For instance, I shall call a man intrepid, if he despises an evil which I am accustomed to fear; if I further take into consideration, that, in his desire to injure his enemies and to benefit those whom he loves, he is not restrained by the fear of an evil which is sufficient to restrain me, I shall call him daring. Again, a man will appear timid to me, if he fears an evil which I am accustomed to despise; and if I further take into consideration that his desire is restrained by the fear of an evil, which is not sufficient to restrain me I shall say that he is cowardly; and in like manner will everyone pass judgment.
   Lastly, from this inconstancy in the nature of human judgment, inasmuch as a man often judges of things solely by his emotions, and inasmuch as the things which he believes cause pleasure or pain, and therefore endeavours to promote or prevent, are often purely imaginary, not to speak of the uncertainty of things alluded to in E3P28; we may readily conceive that a man may be at one time affected with pleasure, and at another with pain, accompanied by the idea of himself as cause. Thus we can easily understand what are Repentance and Self-complacency. Repentance is pain, accompanied by the idea of one's self as cause; Self-complacency is pleasure accompanied by the idea of one's self as cause, and these emotions are most intense because men believe themselves to be free (E3P49).
Referenced in: E3DOE27,- E3DOE42
E3: PROP. 52. An object which we have formerly seen in conjunction with others, and which we do not conceive to have any property that is not common to many, will not be regarded by us for so long, as an object which we conceive to have some property peculiar to itself.
Proof.--As soon as we conceive an object which we have seen in conjunction with others, we at once remember those others (E2P18 and E2P18N), and thus we pass forthwith from the contemplation of one object to the contemplation of another object. And this is the case with the object, which we conceive to have no property that is not common to many. For we thereupon assume that we are regarding therein nothing, which we have not before seen in conjunction with other objects.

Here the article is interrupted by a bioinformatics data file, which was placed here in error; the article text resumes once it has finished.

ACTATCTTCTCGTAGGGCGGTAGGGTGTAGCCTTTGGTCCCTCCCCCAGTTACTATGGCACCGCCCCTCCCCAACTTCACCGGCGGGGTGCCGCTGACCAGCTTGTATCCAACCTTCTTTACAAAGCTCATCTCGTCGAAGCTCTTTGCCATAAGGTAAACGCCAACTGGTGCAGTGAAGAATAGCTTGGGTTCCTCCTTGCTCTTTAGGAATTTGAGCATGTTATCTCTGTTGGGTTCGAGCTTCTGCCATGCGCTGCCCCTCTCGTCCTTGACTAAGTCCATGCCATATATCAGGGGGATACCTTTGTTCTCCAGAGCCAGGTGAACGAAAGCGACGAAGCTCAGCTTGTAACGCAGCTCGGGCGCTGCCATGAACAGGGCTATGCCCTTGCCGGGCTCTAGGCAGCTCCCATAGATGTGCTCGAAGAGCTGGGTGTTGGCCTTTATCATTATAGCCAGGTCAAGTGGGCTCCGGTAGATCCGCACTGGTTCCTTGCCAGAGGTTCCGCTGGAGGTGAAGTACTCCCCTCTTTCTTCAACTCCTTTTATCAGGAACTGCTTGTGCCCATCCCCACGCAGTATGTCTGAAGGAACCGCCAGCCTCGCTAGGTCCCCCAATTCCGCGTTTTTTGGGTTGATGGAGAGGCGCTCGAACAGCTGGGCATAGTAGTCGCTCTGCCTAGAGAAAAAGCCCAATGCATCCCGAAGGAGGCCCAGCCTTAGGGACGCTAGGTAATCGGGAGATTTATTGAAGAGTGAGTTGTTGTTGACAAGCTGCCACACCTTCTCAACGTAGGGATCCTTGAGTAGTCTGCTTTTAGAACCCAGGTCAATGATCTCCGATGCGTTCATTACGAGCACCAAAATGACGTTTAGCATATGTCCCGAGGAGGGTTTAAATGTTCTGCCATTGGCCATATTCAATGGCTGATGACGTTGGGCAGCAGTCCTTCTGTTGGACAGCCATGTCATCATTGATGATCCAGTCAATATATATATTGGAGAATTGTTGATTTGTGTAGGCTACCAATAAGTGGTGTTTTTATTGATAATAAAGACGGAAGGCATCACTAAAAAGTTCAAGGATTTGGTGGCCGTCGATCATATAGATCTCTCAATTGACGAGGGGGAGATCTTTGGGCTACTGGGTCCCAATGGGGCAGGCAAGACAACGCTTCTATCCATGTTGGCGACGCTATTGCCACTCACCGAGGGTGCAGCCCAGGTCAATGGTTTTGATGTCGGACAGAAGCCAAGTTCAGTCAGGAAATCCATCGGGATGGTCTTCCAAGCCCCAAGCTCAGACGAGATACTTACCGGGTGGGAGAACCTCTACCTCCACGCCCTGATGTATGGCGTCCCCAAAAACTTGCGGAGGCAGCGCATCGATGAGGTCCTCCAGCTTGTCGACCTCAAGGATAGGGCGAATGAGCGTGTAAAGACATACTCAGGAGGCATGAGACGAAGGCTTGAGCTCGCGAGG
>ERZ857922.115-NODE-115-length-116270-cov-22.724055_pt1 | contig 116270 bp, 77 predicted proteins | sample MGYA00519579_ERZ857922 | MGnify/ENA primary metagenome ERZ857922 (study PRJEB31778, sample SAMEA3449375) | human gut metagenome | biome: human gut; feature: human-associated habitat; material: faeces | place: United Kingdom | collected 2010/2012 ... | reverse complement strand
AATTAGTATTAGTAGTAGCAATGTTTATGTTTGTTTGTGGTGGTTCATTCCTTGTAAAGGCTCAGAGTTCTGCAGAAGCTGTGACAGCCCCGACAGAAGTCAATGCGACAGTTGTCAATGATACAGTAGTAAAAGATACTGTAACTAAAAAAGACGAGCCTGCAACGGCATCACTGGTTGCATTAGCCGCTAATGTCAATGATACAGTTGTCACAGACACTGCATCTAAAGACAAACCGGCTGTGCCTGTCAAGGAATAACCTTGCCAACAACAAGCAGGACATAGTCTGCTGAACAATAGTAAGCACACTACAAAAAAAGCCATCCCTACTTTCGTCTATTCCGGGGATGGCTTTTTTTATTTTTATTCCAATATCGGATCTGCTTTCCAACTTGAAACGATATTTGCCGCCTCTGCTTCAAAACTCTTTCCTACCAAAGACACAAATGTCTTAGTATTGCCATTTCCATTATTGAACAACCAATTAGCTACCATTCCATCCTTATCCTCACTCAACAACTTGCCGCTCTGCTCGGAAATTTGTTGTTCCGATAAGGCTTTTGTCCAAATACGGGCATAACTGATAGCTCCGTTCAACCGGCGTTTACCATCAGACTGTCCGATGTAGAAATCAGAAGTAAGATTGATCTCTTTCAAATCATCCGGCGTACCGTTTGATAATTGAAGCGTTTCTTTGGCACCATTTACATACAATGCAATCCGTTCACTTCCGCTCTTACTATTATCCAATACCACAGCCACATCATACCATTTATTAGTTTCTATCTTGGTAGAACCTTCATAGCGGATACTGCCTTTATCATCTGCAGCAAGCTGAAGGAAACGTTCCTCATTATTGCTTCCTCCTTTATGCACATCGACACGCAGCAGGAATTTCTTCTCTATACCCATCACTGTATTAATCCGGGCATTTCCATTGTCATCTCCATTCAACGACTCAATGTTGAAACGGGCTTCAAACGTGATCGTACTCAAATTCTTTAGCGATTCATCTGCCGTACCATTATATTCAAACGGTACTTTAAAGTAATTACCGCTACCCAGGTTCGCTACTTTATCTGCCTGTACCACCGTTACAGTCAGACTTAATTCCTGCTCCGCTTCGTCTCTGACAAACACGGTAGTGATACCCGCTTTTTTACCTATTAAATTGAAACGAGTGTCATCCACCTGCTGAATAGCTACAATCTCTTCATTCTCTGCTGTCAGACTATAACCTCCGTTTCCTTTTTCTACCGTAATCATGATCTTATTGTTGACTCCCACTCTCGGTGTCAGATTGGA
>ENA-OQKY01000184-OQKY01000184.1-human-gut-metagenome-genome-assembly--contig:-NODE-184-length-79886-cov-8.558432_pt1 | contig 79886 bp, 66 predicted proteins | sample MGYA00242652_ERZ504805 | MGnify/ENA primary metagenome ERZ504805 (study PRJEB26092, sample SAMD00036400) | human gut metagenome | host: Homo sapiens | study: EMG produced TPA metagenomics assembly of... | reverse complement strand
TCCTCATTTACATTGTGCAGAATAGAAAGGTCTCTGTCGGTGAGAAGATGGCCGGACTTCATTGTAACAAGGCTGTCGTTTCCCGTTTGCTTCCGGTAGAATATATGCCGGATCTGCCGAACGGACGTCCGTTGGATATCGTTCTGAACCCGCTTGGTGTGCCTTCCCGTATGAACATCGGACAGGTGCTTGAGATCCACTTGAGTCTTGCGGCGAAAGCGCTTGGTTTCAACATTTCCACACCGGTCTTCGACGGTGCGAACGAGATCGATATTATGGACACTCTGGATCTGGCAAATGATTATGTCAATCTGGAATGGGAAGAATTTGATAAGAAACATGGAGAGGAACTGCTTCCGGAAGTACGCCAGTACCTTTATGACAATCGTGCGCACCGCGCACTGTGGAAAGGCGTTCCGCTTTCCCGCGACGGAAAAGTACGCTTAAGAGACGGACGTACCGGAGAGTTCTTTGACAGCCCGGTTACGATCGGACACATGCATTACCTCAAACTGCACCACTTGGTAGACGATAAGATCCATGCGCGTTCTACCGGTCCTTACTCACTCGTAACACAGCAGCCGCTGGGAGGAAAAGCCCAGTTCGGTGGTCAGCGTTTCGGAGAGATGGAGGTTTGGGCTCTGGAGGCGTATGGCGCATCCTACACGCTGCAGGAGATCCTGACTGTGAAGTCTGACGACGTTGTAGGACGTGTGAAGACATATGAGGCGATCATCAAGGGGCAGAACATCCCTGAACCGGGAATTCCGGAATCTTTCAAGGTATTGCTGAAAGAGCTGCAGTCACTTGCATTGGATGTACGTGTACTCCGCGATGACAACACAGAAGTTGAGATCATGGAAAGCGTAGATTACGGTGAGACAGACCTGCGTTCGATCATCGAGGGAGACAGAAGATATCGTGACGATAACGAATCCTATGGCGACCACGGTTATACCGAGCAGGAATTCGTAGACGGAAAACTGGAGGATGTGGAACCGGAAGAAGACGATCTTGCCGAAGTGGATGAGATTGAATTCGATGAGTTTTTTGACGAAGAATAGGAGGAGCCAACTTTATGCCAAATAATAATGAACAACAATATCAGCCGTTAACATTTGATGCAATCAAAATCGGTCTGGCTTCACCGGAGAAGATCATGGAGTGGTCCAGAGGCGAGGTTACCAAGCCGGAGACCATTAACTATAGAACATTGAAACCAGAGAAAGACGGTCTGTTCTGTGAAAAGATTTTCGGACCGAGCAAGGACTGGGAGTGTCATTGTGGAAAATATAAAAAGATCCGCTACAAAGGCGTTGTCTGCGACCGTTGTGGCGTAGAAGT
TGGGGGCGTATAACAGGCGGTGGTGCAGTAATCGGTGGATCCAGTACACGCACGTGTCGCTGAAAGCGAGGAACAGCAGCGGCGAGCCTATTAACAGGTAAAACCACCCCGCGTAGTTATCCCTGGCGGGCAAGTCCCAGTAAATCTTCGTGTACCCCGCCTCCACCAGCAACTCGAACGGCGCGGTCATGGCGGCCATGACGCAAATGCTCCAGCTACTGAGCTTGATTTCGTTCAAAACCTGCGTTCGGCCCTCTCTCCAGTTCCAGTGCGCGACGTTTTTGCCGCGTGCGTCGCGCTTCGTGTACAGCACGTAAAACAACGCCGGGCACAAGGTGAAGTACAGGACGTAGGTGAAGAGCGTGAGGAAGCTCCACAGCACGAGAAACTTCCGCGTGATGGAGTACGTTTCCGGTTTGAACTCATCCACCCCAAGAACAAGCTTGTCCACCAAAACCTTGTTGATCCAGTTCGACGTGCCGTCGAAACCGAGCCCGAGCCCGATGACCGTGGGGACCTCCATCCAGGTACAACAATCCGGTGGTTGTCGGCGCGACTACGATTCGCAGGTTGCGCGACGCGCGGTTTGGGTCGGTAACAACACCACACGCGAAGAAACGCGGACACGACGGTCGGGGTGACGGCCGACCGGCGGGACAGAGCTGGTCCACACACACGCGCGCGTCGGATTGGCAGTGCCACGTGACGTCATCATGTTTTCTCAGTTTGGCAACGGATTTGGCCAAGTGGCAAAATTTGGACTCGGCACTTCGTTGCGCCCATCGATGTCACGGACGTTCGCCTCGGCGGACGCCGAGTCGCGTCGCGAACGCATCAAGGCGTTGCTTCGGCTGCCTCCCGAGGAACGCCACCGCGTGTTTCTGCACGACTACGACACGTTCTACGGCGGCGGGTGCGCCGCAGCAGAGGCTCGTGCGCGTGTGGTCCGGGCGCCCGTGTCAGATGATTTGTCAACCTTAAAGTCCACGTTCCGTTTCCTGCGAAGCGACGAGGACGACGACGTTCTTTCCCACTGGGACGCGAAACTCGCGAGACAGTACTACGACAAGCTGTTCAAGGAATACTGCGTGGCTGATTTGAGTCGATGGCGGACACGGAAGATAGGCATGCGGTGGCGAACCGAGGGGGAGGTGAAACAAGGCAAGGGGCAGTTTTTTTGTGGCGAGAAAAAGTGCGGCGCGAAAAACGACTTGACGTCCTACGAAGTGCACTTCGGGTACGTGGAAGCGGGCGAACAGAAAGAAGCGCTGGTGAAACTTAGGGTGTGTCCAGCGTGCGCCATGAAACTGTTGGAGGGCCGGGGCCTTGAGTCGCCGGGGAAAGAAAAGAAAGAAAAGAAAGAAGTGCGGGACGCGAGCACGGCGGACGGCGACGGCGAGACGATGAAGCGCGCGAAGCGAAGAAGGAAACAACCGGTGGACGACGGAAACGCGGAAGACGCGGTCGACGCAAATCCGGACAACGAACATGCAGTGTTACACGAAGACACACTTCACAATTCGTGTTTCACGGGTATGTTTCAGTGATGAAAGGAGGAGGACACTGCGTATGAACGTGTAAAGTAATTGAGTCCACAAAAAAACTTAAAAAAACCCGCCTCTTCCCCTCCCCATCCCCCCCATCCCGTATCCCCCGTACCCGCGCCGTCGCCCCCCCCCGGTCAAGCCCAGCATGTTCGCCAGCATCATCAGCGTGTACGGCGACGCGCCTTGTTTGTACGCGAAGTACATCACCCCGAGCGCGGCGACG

But when we suppose that we conceive in an object something special, which we have never seen before, we must needs say that the mind, while regarding that object, has in itself nothing which it can fall to regarding instead thereof; therefore it is determined to the contemplation of that object only. Therefore an object, etc. Q.E.D.
Referenced in: E3DOE4,- E3DOE10
E3: PROP. 52, Note. --This mental modification, or imagination of a particular thing, in so far as it is alone in the mind, is called Wonder; but if it be excited by an object of fear, it is called Consternation, because wonder at an evil keeps a man so engrossed in the simple contemplation thereof, that he has no power to think of anything else whereby he might avoid the evil. If, however, the object of wonder be a man's prudence, industry, or anything of that sort, inasmuch as the said man is thereby regarded as far surpassing ourselves, wonder is called Veneration; otherwise, if a man's anger, envy, etc., be what we wonder at, the emotion is called Horror.
   Again, if it be the prudence, industry, or what not, of a man we love, that we wonder at, our love will on this account be the greater (E3P12), and when joined to wonder or veneration is called Devotion. We may in like manner conceive hatred, hope, confidence, and the other emotions, as associated with wonder; and we should thus be able to deduce more emotions than those which have obtained names in ordinary speech. Whence it is evident, that the names of the emotions have been applied in accordance rather with their ordinary manifestations than with an accurate knowledge of their nature.
   To wonder is opposed Contempt, which generally arises from the fact that, because we see someone wondering at, loving, or fearing something, or because something, at first sight, appears to be like things, which we ourselves wonder at, love, fear, etc., we are, in consequence ([byE3P15], E3P15C, and E3P27), determined to wonder at, love, or fear that thing. But if from the presence, or more accurate contemplation of the said thing, we are compelled to deny concerning it all that can be the cause of wonder, love, fear, etc., the mind then, by the presence of the thing, remains determined to think rather of those qualities which are not in it, than of those which are in it; whereas, on the other hand, the presence of the object would cause it more particularly to regard that which is therein.
   As devotion springs from wonder at a thing which we love, so does Derision spring from contempt of a thing which we hate or fear, and Scorn from contempt of folly, as veneration from wonder at prudence. Lastly, we can conceive the emotions of love, hope, honour, etc., in association with contempt, and can thence deduce other emotions, which are not distinguished one from another by any recognized name.
Referenced in: E3P55C2N,- E3DOE4,- E3DOE5,- E3DOE11,- E3DOE42